OpenStack Object Storage (swift) is used for redundant, scalable datastorage using clusters of standardized servers to store petabytes ofaccessible data. It is a long-term storage system for large amounts ofstatic data which can be retrieved and updated. Object Storage uses adistributed architecturewith no central point of control, providing greater scalability,redundancy, and permanence. Objects are written to multiple hardwaredevices, with the OpenStack software responsible for ensuring datareplication and integrity across the cluster. Storage clusters scalehorizontally by adding new nodes. Should a node fail, OpenStack works toreplicate its content from other active nodes. Because OpenStack usessoftware logic to ensure data replication and distribution acrossdifferent devices, inexpensive commodity hard drives and servers can beused in lieu of more expensive equipment.
I would like to implement a cloud storage service with the same interface of OpenStack Swift or Amazon S3. In other words, my cloud storage service should expose the same API of the above-mentioned services but with a custom implementation. This way, a client will be able to interoperate with my service without changing its implementation.
I would recommend using Swift (Openstack object store ) which also supports S3 APITake a look at the following link: -object-storage/admin/content/configuring-openstack-object-storage-with-s3_api.html
The software comes with a Free 10TB license, so pretty much it is free up to 10TB of managed storage, after that it is reasonably priced. You can install the software in any x86 hardware running Linux.
The OpenStack Object Store project, known as Swift, offers cloud storage software so that you can store and retrieve lots of data with a simple API. It's built for scale and optimized for durability, availability, and concurrency across the entire data set. Swift is ideal for storing unstructured data that can grow without bound.
The authors have explained complex concepts related to cloud storage and OpenStack Swift in a very simple and lucid manner. The book contains 8 detailed chapters that will help you learn about the fundamentals of cloud storage using OpenStack Swift. While the book delves deep into OpenStack Swift Architecture, it also provides some interesting design examples and use cases for Enterprises looking to implement OpenStack Swift.
In the TechDocs architecture you have the option to choosewhere you want to store the Generated static files which TechDocs uses to renderdocumentation. In both the \"Basic\" and \"Recommended\" setup, you can add cloudstorage providers like Google GCS, Amazon AWS S3, etc. By default, TechDocs usesthe local filesystem of the techdocs-backend plugin in the \"Basic\" setup. Andin the recommended setup, having one of the cloud storage is a prerequisite.Read more on the TechDocs Architecture documentation page.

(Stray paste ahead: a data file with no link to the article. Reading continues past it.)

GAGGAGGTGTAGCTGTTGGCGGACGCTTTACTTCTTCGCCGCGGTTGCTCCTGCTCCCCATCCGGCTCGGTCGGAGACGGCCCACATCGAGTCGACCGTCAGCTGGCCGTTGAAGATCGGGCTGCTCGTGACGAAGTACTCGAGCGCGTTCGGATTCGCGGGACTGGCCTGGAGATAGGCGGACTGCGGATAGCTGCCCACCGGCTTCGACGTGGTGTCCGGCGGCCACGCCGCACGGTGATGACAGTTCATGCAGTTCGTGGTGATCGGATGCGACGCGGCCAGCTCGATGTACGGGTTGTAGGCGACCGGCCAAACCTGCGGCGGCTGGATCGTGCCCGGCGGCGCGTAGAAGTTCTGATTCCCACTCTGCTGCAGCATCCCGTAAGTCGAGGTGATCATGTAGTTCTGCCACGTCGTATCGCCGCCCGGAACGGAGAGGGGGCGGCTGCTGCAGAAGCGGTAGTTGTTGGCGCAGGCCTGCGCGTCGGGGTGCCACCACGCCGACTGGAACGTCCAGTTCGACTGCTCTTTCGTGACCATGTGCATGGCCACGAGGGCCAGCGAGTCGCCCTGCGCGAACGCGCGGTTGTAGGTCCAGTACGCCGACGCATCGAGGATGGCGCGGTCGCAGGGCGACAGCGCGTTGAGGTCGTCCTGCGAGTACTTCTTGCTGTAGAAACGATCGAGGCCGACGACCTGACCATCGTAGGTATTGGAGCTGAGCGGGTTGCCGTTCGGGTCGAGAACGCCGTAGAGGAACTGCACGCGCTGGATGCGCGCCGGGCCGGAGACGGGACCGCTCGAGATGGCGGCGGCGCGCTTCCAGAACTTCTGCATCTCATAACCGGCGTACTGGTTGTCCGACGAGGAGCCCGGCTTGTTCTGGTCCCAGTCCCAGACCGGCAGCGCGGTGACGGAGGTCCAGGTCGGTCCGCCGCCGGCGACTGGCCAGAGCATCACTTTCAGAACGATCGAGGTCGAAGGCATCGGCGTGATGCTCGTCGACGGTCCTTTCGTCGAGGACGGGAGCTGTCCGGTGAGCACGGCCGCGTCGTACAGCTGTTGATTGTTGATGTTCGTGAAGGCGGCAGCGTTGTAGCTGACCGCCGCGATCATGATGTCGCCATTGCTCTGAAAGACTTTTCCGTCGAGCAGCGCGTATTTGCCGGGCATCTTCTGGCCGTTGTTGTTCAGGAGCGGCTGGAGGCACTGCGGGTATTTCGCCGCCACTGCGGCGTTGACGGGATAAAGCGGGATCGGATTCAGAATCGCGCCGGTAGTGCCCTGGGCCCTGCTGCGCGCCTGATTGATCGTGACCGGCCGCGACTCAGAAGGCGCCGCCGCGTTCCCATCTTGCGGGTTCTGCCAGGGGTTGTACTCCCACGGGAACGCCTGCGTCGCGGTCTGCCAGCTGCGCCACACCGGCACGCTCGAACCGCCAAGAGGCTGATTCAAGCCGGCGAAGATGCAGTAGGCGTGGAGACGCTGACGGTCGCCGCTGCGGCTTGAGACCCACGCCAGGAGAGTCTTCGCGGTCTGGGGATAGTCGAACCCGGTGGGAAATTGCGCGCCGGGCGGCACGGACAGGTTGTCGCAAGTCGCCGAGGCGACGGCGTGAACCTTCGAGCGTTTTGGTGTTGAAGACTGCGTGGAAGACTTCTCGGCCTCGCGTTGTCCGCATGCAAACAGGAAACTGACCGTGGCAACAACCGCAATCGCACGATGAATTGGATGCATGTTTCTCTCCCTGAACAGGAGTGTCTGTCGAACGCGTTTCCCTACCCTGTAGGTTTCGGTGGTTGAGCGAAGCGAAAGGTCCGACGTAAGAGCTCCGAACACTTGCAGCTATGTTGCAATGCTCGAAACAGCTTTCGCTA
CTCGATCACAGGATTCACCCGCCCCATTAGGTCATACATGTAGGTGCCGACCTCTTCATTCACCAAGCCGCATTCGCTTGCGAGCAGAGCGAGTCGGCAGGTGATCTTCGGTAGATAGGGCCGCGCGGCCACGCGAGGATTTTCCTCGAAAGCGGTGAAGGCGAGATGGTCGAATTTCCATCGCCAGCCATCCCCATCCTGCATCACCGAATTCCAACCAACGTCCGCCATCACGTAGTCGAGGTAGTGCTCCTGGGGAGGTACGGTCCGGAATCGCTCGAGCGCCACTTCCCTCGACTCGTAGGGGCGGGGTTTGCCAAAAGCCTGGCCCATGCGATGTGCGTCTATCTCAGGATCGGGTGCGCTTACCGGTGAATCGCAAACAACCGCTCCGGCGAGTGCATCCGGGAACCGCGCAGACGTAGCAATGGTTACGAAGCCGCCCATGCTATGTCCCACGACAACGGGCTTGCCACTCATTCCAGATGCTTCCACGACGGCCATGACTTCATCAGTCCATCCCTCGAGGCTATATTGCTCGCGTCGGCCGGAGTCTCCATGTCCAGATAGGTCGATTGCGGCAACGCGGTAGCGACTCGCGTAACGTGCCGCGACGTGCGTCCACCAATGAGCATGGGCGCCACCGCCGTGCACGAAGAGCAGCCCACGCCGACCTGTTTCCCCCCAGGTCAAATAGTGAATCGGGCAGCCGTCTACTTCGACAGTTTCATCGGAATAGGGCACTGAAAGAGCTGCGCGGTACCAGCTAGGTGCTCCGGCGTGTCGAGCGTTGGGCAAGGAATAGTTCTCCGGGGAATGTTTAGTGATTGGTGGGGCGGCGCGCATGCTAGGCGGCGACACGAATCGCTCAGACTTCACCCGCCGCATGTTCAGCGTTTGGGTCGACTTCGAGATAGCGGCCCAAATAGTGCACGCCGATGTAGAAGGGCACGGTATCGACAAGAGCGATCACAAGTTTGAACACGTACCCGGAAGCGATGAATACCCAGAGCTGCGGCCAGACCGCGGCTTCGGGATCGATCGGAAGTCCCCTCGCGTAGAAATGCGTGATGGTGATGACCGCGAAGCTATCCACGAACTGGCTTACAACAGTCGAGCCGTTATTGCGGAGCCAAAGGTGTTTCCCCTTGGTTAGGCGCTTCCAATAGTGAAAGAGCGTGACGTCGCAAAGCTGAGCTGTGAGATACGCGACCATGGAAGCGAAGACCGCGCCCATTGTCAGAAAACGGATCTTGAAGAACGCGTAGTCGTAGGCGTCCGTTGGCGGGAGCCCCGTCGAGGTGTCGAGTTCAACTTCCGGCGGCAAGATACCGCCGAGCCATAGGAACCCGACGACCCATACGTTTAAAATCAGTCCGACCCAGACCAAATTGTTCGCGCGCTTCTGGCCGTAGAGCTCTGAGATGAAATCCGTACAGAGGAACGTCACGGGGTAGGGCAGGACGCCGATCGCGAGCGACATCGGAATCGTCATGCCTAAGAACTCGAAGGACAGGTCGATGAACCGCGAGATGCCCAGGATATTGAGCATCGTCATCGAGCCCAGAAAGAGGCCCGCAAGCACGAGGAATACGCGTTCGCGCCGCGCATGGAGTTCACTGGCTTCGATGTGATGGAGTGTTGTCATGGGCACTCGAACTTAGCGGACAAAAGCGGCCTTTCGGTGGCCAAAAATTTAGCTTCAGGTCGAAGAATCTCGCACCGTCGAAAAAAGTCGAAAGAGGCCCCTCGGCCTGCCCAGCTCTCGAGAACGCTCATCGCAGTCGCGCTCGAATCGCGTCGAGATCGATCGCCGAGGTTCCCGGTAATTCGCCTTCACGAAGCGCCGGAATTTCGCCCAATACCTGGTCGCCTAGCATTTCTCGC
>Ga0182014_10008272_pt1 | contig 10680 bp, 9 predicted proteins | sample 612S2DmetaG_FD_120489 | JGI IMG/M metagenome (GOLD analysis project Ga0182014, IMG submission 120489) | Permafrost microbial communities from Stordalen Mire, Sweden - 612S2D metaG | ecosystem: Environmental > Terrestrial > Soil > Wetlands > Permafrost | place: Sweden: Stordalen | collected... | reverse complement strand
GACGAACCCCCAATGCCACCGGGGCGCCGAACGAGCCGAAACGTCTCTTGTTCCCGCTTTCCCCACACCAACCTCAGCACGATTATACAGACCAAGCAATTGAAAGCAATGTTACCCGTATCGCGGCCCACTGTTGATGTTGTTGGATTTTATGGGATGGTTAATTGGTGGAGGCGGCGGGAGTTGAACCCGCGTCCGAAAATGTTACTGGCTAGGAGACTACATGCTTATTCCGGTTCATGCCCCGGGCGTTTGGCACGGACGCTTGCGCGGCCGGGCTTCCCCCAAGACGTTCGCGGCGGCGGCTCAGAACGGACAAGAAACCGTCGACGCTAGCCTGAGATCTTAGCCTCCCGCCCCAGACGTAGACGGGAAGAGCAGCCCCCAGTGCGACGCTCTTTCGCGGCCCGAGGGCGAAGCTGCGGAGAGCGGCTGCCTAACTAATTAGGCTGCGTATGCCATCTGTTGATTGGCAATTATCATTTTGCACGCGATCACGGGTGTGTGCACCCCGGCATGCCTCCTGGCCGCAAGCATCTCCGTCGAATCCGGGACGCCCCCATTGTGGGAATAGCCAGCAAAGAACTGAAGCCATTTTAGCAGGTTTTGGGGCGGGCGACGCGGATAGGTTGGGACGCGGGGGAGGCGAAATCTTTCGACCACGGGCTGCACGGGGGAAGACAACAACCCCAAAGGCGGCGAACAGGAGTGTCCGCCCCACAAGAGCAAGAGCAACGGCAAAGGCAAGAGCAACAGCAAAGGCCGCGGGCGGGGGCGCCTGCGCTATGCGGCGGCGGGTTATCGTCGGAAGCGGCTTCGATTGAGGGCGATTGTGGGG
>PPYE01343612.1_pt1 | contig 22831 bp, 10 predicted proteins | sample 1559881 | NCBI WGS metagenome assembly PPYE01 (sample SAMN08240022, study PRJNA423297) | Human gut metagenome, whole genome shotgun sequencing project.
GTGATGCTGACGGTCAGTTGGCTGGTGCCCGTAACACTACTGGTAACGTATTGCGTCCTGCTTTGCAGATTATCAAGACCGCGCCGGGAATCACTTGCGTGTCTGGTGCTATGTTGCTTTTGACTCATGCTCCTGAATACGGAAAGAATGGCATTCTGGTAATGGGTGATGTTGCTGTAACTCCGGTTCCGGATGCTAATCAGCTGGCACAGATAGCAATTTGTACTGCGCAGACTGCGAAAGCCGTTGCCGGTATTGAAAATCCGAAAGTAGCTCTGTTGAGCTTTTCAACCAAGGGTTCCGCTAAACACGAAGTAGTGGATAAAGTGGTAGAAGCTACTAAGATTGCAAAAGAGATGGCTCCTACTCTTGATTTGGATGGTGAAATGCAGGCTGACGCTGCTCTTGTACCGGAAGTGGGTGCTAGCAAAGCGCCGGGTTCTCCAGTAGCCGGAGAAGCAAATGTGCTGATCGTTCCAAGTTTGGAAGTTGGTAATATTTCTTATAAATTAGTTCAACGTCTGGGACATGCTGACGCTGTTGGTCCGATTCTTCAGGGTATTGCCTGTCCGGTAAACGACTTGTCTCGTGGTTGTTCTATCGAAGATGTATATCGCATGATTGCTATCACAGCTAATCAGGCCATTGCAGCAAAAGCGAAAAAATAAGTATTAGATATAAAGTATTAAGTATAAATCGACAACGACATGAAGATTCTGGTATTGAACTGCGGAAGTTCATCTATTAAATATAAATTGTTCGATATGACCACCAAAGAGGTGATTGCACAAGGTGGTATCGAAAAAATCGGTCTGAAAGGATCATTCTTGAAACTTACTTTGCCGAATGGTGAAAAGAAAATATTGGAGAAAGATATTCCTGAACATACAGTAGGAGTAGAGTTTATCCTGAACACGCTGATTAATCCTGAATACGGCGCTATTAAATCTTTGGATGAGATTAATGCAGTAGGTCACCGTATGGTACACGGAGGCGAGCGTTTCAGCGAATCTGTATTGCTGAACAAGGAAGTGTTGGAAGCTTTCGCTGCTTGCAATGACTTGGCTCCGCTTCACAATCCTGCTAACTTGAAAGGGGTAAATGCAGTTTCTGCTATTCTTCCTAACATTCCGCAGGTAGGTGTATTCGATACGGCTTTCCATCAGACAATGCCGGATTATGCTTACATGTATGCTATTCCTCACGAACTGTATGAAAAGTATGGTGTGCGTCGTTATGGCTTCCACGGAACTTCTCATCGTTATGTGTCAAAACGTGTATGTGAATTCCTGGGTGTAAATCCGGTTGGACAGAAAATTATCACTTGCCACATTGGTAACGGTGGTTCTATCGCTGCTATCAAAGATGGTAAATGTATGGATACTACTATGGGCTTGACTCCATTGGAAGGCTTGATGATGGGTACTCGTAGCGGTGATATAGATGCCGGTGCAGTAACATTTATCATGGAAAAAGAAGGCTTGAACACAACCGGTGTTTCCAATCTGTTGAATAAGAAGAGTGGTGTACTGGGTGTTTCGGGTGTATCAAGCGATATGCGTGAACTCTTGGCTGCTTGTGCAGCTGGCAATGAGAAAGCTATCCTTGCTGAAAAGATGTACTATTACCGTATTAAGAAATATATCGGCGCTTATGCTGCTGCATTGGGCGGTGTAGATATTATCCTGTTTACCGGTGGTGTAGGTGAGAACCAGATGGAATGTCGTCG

4c. Authentication using an assumed role Users with multiple AWS accountsmay want to use a role for S3 storage that is in a different AWS account. Usingthe roleArn parameter as seen below, you can instruct the TechDocs publisherto assume a role before accessing S3.
The storage blob client will automatically use the environment variableAZURE_TENANT_ID, AZURE_CLIENT_ID, AZURE_CLIENT_SECRET to authenticate withAzure Blob Storage.Steps to create the service where the variables can be retrieved from.
To get credentials, access the Azure Portal and go to \"Settings > Access Keys\",and get your Storage account name and Primary Key. -us/rest/api/storageservices/authorize-with-shared-keyfor more details.
The proxy server exposes public API and serves requests to storage entities. For each request, the proxy server looks up the location of the account, container, and object using the ring. Once it has their location, it routes the request accordingly. Objects are streamed between the proxy server and client directly and no buffering is enabled (to make it even more clear: even though it has \"proxy\" in the name, the \"proxy\" server does not do any \"proxying\" to speak of, such as you might be familiar with from http).
Ceph is a distributed network storage with distributed metadata management and POSIX semantics. The Ceph object store can be accessed with a number of clients, including a dedicated cmdline tool, FUSE, and Amazon S3 clients (through a compatibility layer, called \"S3 Gateway\"). Ceph is highly modular - different sets of features are provided by different components which one can mix and match. Specifically, for object store accessible via s3 API it is enough to run three of them: object server, monitori server, RADOS gateway.